The glory days of late April feels like so long ago. The times when players like Aaron Altherr and Cesar Hernandez would dominate night in and night out brought the Phillies much success, and some fans (such as myself) were even convinced that this ball club would have a fighting chance to be in the playoff hunt. Perhaps the most exciting part of watching the Phillies of 2017 past is that they brought a legitimate sense of hope to the table. Odubel Herrera and Maikel Franco were expected to break out of early season slumps and continue their development while leading the inexperienced club. The expectations were sky high for Aaron Nola after an injury-plagued sophomore season, as he looked sharp to begin the year. The bullpen was rebuilt and ready to make-up for the many, many (many, many, many) shortcomings of the previous year. The starting rotation was finally set with legitimate major league arms–in other words, there were no placeholders being thrown to the wolves every fifth day.

However, it’s May 24, and the Phillies have imploded. Herrera is currently in the midst of one of the worst slumps that he has had in his professional career. Odubel is striking out more than ever, and his approach at the plate is nothing like it was during his all-star worthy first-half of 2016 that he was hoping to return to this season. Maikel has improved upon a horrendous start to his season, but his batting average is still hovering in the .220s, and while his RBI are above average, the home runs are nowhere near where they were projected to be in late May. Nola was again injured at the end of April and missed about a month before returning on Sunday against the Pirates. Nick Pivetta struggled in his first taste of major league experience in place of Aaron. The bullpen has been a bit of a horror story to this point in the season. Between the drama, personnel changes, and sheer inability to hold onto leads, it seems as if any time the starting pitcher leaves the game with a lead (which rarely happens these days), then the reliever gives the opponents a free ticket to a comeback.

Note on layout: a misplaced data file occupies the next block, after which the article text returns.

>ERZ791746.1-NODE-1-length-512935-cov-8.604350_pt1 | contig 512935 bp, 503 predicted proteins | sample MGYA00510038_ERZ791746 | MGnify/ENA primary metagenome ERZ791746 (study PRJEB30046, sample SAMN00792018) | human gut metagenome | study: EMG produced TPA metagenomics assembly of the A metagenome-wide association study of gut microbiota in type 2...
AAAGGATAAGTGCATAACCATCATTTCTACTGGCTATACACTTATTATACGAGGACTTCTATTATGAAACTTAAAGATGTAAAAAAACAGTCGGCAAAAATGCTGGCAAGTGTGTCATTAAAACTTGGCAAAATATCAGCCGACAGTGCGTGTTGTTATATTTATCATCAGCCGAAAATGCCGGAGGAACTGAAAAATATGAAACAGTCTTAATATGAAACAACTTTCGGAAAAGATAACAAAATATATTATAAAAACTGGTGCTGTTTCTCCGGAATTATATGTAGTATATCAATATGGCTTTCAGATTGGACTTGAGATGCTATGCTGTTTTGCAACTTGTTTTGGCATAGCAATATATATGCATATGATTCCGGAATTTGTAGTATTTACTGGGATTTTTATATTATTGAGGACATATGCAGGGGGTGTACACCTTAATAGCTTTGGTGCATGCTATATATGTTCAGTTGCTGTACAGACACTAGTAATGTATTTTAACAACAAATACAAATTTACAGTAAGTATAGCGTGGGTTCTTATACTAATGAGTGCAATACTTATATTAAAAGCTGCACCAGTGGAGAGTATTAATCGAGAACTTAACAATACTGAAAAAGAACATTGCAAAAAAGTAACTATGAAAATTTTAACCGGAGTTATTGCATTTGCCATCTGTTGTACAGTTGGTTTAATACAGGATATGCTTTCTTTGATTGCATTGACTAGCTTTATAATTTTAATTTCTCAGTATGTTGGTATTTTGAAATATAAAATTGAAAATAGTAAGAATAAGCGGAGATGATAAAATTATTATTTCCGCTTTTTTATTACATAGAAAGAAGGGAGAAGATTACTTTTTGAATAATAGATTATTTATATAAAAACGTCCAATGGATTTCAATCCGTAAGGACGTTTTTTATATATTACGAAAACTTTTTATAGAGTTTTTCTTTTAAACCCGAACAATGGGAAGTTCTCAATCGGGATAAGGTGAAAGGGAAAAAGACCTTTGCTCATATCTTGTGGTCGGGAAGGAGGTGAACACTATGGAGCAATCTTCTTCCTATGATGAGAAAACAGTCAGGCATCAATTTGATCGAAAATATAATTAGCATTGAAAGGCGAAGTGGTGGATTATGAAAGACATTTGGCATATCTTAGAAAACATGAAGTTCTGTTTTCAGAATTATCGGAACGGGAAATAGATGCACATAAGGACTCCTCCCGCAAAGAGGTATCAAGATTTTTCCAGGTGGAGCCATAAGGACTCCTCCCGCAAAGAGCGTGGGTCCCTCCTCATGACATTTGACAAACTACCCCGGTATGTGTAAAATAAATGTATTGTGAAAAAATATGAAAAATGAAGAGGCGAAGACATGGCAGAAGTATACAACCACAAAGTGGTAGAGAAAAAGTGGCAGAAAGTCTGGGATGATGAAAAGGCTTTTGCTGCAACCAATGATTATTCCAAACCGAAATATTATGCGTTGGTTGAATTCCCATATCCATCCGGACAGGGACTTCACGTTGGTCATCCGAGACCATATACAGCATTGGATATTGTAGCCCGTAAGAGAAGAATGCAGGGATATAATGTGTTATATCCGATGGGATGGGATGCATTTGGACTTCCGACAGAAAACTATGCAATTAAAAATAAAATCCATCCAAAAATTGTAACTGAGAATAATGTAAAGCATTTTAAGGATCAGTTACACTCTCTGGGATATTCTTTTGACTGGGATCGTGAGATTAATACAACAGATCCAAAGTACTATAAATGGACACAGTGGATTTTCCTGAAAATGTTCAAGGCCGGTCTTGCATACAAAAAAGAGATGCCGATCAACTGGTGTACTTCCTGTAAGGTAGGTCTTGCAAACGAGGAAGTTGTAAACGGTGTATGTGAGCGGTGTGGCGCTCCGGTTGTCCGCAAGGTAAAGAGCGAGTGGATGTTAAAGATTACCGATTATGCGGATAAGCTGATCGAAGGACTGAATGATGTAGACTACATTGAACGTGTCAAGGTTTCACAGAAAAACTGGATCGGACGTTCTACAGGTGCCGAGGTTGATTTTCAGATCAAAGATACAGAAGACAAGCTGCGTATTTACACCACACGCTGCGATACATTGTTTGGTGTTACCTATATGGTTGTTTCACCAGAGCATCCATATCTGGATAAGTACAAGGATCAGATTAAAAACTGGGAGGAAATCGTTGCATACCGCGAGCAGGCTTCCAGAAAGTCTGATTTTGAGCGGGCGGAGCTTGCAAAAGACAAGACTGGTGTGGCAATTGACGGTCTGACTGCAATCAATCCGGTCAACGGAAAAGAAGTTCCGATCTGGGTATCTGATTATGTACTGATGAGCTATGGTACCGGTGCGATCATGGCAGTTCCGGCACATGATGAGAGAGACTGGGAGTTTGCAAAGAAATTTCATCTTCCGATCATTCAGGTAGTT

But as the season progresses, the Phillies lose more and more games, and daily performances cause fans to lose faith in those players who were once thought to be franchise cornerstones of the future (*cough* Maikel Franco *cough*), it is only natural to look to a team which enjoys much success of their own. And it just so happens that there is a team in the Phillies’ organization that has actually been winning games recently: the Lehigh Valley IronPigs. The Triple-A club has won 16 of 17 contests, which includes a 12-game winning streak. Many of the organizations top prospects makeup the roster, and plenty of those names are being called upon by fans who can not stand to watch this exact team for much longer. Our Twitter account put up a poll asking which player the fans would like to see called up first.

Besides the pitcher carousel that occurs about every week, and will assuredly result in a bullpen arm being pulled up from the minor leagues at some point soon, it is safe to assume that the next prospect called up to the major leagues will be an outfielder. There are three main reasons for this assumption: the outfield production has been inconsistent throughout the season, their is no set third outfielder who has proven himself too valuable to give up on, and no significant changes will be made to the infield until late in the season. Once Howie Kendrick returns from the disabled list, Pete Mackanin should roll out a Kendrick-Herrera-Aaron Altherr outfield for a while. Kendrick could be traded or replaced based on his production upon return from injury, which could lead to an open spot. Michael Saunders has been a bust in his short time in Philadelphia, so he will most likely be eliminated from contention.